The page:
Powerful French abortion drama ‘Happening’ lands in US

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Actress Anamaria Vartolomei, left, and director Audrey Diwan pose for a portrait to promote the film

Actress Anamaria Vartolomei, left, and director Audrey Diwan pose for a portrait to promote the film “Happening,” Wednesday, April 20, 2022, in New York City. (Photo by Andy Kropa/Invision/AP)

Andy Kropa/Invision/AP

It is 1963 in France and Anne is an ambitious 23-year-old student who becomes pregnant. She doesn’t want to be. She is not ready to be a mother. But abortion is not legal in the country and will not be for 12 years. In the new film ‘Happening’, Anne must find a solution on her own, even if that choice also means risking her life and freedom.

“Happening” is based on a true story. It is owned by author Annie Ernaux, who published her account of the traumatic experience in 2001. Forty years on, Ernaux’s candid and honest recollections of unwanted pregnancy, isolation, fear and her determination struck a chord even though the procedure had then been legal in France for more than 25 years.

The film adaptation opens Friday in North American theaters with renewed urgency around abortion access. A report released late Monday suggested the US Supreme Court may be on the verge of overturning the landmark 1973 Roe v. Wade case that legalized abortion in the United States. The leaked draft notice would allow individual states to more heavily regulate or outright ban the procedure.

Diwan said she didn’t make the film to give answers but to ask questions. Although it was technically a period piece, it was acutely aware that it was also doing something to fit the moment by putting audiences in the shoes of its working-class protagonist.

“When I read the book, I felt like it was kind of an intense thriller,” writer-director Audrey Diwan said in an interview last week. “I wanted the film to be a physical experience – not a political manifesto but a real cinematic experience.”

She didn’t want the camera to show Anne. She wanted the camera to be Anne. And she needed an actor who could jump into the role physically and emotionally, who could convey a world of feelings with just a look, and who would be an intellectual partner in the process.

When French-Romanian actress Anamaria Vartolomei walked into the audition and got into a candid conversation about the nudity that would be required, Diwan knew she had found someone special.

“I thought she had something in common with Anne,” Diwan said. “There is a determination.

Determination might even be an understatement. When Vartolomei, now 23, received the script from her agent, she said to herself: “This will be my role. I won’t let any other actor do that.

Still, she was grateful for the extra time the COVID-19 lockdowns provided. She studied the ’60s and watched films recommended by Diwan, such as “Rosetta” by the Dardennes, “Son of Saul” by László Nemes, and “Black Swan” by Darren Aronofsky, all of which helped illuminate various aspects of the character.

Much of Anne’s journey is silent – the word abortion isn’t even spoken in the movie (or the book). To help his actor, Diwan came up with interior monologues, words and phrases that Vartolomei could repeat in his head, which would help put him in the right frame of mind before filming particular scenes.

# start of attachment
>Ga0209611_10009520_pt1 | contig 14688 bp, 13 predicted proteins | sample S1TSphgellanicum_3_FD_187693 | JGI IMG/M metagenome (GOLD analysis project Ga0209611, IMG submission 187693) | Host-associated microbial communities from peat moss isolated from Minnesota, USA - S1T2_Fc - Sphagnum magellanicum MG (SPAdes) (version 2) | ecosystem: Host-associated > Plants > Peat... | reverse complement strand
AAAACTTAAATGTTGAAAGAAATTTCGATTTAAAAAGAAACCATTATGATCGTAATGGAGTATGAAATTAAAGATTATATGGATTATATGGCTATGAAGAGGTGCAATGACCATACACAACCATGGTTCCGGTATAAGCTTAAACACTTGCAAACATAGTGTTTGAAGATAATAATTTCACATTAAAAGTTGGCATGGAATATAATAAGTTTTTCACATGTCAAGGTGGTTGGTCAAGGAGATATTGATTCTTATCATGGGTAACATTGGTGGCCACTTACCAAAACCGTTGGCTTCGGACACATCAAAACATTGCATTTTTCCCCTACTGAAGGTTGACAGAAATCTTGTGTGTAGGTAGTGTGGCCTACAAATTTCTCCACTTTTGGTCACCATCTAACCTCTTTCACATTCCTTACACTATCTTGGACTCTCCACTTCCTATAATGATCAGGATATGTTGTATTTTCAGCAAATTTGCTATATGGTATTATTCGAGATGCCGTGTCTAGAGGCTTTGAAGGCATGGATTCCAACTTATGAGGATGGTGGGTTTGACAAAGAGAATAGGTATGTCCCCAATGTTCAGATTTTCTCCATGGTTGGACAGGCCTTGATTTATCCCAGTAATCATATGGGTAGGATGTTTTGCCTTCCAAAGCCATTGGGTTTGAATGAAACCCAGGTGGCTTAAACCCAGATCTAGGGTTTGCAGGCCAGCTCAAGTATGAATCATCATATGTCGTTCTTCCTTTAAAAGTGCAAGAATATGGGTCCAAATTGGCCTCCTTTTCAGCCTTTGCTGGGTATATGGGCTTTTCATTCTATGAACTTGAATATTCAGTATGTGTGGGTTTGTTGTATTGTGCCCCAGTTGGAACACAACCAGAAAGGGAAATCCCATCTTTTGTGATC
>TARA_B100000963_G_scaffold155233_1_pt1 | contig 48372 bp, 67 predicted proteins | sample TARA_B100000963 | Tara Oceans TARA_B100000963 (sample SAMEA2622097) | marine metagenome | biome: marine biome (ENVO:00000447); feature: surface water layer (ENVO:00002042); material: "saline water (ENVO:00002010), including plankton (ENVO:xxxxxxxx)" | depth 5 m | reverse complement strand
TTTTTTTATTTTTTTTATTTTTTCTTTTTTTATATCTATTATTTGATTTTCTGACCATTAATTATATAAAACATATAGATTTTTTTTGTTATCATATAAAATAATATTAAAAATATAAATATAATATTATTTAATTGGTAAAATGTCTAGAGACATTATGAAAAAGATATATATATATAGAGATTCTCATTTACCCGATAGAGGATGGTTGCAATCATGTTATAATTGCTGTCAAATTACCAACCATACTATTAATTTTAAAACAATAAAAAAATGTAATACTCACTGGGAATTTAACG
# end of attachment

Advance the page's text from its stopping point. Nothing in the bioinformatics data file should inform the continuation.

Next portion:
“The further she goes, the more paranoid she gets,” Vartolomei said. “She is so afraid of being taken. Everything becomes more interior. She’s a soldier and she has to fight an inner war and stay focused on her goal.

Then there are several scenes in which Anne experiences massive pain. They become more intense as the story and pregnancy progresses. To help bring Anne’s discomfort to light, Vartolomei used an earpiece with a ticking sound. Not only did it help her feel disoriented and irritated by the scenes, but it also became a kind of physical manifestation of time passing with this “bombshell” growing inside her.

These scenes are undoubtedly heartbreaking, but Diwan trusts the audience to choose for themselves how much they want to watch and whether they need a break during that time.

“Annie Ernaux, when she writes, she doesn’t look away, so I can’t look away,” Diwan said. “I wanted the film to be immersive but I didn’t want the audience to feel trapped.”

The movie was hard to make and Diwan’s biggest fear was that it wouldn’t be seen. She needn’t worry, though, since the day after “Happening” won the top prize at the Venice Film Festival from a jury that included Oscar-winning directors Bong Joon-ho and Chloe Zhao, she learned that it would be shown to audiences around the world.

It was a moment of escape for Vartolomei, who has worked as an actress in France since the age of 10. “Happening” helped take her to another level, not just as an adult actress, but as an actress with global potential. She would like to make films in her native Romania and in Hollywood too. After the film won in Venice, Vartolomei signed with the powerful talent agency CAA and there are already some exciting things in the works that she can’t talk about publicly yet. She’s a bit worried that her English isn’t strong enough yet, but she’s working on it.

For the past few months, she and Diwan have been on a non-stop circuit with the film. And each screening invites interesting new conversations, especially in countries where abortion rights are in question. They heard intimate stories from women who went through the same thing as Anne and testimonies from both genders who said they reconsidered their stance on the issue after seeing the film.

“Women can finally talk about it without fear of being understood and heard,” Vartolomei said. “I am happy and proud to be part of this change.

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Follow AP Film Writer Lindsey Bahr on Twitter: www.twitter.com/ldbahr

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